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Introduction to Feeding Swine

Right now there is about 86,000 pork operations, compared to a little over 3,000,000 in 1950. What we’re seeing in the pork industry is pretty much typical of what we are seeing in all other agricultural industries, people are getting bigger and the small guy is going away. Eighty percent of the hogs that are grown, are grown on farms that produce 5,000 or more hogs a year. And then I just reiterate, that feed represents about 75% of the cost of production.

Smithfield Foods is a big, multi-country corporation. It is the world’s largest vertically integrated hog operation in the world. Vertically integrated means they have their hands on control of every aspect of production, from the breeding stock, to the starter, grower, finisher phases, to the packer and even in some cases, to the butcher, the guy at the meat counter that’s selling you the product. They have over 700,000 sows. The number I’d like to have stick in your mind is they produce 12,000,000 market hogs annually.

Why does all of this matter? Why am I talking about this in a ration formulating class? Basically, because these market influences have driven the industry to become an all confinement, high-intensity rearing type of a production system. Most of these pigs don’t even see the outside environment at all, they just go from one brick building to the next brick building and in a very concentrated fashion. Why is this important? It really dictates how we are going to feed these animals and how we feed these animals are going to be important for management concerns. For example, what is Smithfield going to do with the manure from 12,000,000 hogs? It has to go somewhere and it’s a huge problem. A lot of people are starting to develop negative opinions of the animal industry because they live near these growing operations and they see what’s happening to their water quality, they have odor issues, etc. Also, what’s Smithfield do with all that unwanted fat? You've got to trim it off the meat cuts because people don’t want pay for it at the meat counter. Where is it going to go? It costs you money to pay someone to trim it and it costs you money to get rid of it.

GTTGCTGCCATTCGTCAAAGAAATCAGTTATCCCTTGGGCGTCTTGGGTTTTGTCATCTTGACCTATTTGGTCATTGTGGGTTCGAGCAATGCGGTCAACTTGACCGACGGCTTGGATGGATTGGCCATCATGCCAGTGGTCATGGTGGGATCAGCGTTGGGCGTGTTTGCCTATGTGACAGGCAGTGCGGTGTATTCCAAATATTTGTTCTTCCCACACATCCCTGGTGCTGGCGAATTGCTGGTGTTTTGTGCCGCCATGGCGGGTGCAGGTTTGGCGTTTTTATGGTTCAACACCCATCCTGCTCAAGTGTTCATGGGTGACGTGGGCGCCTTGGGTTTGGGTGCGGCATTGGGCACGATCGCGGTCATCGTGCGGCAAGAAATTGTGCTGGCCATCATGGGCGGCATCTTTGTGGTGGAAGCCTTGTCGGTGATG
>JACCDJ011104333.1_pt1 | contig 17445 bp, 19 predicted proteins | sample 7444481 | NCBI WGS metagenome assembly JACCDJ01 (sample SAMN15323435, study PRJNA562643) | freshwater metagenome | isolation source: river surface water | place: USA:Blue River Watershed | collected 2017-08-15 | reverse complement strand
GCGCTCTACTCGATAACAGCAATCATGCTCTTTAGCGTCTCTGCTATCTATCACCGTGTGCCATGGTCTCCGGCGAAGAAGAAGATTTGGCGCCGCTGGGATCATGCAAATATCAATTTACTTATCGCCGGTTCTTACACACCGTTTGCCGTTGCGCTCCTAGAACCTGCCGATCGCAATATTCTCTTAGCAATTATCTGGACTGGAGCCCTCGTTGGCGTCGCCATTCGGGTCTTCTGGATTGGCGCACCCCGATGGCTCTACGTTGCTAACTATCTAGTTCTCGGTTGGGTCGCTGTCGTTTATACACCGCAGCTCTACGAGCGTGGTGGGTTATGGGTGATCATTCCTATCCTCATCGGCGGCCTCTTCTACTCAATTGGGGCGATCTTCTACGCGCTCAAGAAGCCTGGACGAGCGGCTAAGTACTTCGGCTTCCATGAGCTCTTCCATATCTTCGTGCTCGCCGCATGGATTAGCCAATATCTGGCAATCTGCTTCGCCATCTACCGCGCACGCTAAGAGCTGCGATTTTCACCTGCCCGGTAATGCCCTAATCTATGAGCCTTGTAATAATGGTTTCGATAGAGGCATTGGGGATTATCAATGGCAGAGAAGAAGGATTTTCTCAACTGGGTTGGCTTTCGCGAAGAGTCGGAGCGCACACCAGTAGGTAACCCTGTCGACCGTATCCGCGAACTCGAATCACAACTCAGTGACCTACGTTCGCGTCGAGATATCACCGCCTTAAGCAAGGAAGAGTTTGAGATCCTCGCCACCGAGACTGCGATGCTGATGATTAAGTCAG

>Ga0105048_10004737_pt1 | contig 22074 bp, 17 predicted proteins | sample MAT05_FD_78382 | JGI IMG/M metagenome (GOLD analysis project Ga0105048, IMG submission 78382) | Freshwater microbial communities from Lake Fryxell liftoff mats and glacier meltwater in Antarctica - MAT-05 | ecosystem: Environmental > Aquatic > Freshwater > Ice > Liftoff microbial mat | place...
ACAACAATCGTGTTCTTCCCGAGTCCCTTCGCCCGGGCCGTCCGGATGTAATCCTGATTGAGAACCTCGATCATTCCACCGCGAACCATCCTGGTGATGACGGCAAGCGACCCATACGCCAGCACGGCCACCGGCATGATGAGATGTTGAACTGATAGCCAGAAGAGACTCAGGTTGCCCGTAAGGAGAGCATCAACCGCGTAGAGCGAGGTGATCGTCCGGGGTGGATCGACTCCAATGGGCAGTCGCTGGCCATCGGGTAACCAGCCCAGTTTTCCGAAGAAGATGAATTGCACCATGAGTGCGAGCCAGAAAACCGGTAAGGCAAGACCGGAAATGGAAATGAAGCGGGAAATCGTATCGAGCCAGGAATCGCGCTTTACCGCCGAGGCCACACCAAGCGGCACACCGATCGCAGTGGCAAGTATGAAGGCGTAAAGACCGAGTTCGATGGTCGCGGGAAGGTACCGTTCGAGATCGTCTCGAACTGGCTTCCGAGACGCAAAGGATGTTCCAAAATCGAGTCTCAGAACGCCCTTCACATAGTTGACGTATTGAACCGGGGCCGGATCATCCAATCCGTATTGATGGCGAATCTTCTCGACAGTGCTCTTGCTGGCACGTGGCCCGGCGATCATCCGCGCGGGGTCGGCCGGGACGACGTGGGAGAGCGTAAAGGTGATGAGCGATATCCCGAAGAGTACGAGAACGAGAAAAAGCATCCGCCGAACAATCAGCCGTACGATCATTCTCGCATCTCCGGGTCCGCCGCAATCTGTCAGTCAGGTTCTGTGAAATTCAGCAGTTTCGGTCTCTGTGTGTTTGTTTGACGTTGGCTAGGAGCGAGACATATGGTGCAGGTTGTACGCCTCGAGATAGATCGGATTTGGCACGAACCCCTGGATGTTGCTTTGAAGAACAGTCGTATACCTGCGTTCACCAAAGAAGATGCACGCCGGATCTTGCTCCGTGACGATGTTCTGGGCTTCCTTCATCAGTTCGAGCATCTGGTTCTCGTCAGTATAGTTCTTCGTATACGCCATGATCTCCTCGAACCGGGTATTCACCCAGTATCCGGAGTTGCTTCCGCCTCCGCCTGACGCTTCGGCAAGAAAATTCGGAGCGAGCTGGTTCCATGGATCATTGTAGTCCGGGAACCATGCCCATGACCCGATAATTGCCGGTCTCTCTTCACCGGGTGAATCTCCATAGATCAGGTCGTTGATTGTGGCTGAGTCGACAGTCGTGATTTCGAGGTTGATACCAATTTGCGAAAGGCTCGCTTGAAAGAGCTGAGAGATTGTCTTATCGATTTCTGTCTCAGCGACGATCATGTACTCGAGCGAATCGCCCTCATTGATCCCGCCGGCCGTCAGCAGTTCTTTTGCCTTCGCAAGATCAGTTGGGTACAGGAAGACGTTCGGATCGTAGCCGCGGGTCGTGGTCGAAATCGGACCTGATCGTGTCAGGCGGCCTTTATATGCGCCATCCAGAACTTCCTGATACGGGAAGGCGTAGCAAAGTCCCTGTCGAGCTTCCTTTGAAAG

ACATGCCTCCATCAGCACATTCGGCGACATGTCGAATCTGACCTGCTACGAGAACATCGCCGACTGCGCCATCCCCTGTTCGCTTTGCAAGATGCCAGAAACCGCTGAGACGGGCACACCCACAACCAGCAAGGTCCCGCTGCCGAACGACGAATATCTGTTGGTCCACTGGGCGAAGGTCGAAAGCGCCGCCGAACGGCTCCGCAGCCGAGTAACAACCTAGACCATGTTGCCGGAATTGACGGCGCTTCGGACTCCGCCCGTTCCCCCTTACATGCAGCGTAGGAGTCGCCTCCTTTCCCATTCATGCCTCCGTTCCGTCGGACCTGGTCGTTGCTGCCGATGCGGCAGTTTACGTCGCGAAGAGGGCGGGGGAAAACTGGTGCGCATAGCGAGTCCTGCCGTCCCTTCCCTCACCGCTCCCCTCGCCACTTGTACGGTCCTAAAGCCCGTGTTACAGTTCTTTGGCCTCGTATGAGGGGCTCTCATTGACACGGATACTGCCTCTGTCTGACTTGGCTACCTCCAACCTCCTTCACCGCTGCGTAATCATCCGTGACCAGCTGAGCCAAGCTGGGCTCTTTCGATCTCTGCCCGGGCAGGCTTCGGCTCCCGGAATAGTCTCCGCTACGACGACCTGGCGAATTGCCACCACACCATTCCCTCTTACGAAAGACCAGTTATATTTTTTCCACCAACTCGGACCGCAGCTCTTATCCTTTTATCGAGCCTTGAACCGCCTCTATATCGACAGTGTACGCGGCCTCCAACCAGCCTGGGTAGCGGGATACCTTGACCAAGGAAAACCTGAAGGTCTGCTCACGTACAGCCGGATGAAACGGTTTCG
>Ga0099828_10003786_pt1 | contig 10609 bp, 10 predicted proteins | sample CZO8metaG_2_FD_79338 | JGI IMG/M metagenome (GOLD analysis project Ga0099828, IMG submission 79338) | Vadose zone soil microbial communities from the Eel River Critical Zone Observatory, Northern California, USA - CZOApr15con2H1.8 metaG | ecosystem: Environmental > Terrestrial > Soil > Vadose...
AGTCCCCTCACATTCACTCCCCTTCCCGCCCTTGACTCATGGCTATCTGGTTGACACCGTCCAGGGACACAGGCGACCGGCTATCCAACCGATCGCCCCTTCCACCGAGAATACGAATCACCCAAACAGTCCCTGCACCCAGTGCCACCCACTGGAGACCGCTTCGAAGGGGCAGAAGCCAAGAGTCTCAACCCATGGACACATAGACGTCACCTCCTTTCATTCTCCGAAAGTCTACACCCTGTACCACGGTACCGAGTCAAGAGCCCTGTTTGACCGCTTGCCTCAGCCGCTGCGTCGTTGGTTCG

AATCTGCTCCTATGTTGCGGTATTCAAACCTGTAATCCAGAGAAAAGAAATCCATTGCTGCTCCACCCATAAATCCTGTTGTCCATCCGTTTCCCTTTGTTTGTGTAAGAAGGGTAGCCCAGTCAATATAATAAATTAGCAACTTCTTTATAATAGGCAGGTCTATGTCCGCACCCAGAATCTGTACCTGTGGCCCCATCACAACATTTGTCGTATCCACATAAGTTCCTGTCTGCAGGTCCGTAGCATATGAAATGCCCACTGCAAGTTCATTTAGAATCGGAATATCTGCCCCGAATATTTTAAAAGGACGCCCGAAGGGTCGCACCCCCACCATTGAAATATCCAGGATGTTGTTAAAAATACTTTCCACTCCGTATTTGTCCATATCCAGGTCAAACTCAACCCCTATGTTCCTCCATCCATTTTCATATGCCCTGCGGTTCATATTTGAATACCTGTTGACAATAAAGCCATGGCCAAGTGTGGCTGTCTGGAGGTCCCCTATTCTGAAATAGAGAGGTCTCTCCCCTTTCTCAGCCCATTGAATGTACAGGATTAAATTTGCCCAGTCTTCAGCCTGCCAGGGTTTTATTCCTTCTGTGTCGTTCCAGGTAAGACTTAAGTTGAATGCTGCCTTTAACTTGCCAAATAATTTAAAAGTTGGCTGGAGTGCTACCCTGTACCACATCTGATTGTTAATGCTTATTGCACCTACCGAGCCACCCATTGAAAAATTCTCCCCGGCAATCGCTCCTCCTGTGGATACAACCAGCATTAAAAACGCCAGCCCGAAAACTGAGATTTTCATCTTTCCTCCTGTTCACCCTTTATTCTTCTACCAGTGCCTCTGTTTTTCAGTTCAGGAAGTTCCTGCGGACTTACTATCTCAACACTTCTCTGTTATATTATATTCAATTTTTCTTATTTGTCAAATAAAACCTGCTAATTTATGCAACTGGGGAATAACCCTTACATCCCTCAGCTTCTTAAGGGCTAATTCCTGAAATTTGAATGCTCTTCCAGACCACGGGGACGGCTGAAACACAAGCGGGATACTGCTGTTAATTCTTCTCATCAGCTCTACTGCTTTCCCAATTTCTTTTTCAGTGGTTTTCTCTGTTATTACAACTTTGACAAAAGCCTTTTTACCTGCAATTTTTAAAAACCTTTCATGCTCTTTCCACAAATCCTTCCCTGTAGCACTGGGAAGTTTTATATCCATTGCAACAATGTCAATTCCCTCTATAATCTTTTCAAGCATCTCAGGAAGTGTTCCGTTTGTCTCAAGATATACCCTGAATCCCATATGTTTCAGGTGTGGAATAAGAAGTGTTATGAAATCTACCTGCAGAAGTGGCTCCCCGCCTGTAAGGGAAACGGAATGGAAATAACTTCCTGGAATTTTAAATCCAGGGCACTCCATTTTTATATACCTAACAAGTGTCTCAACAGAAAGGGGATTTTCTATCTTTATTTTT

Finally, how can ration formulation actually relate these management issues and that’s kind of the whole reason for studying what we are going to study today and Wednesday. I threw this cartoon of a pig up here just because it is monogastric, it’s got a simple stomach. We have been talking about ruminants, so I just wanted to kind of remind you guys of the subtle differences, I guess they are not really subtle.

Simple stomach, it goes into the small intestine where you have kind of the triumpherate of digestive organs. You have the small intestine and then you’ll have a liver and a gall bladder. They will work together to do about 90 to 95% of the digestion and absorption that is going to occur in these animals. You can get some hindgut fermentation back here in the cecum and colon. However, absorption is very minimal from the hindgut, so it really contributes very little to bioavailability.

The main things I would like to highlight are you really can’t feed high fiber diets to a pig. They don’t handle it very well. You have to have highly digestible carbohydrate sources for energy. And also you have to have a high quality protein ration. They cannot synthesize the essential amino acids from either a poor quality protein or from non-protein nitrogen sources.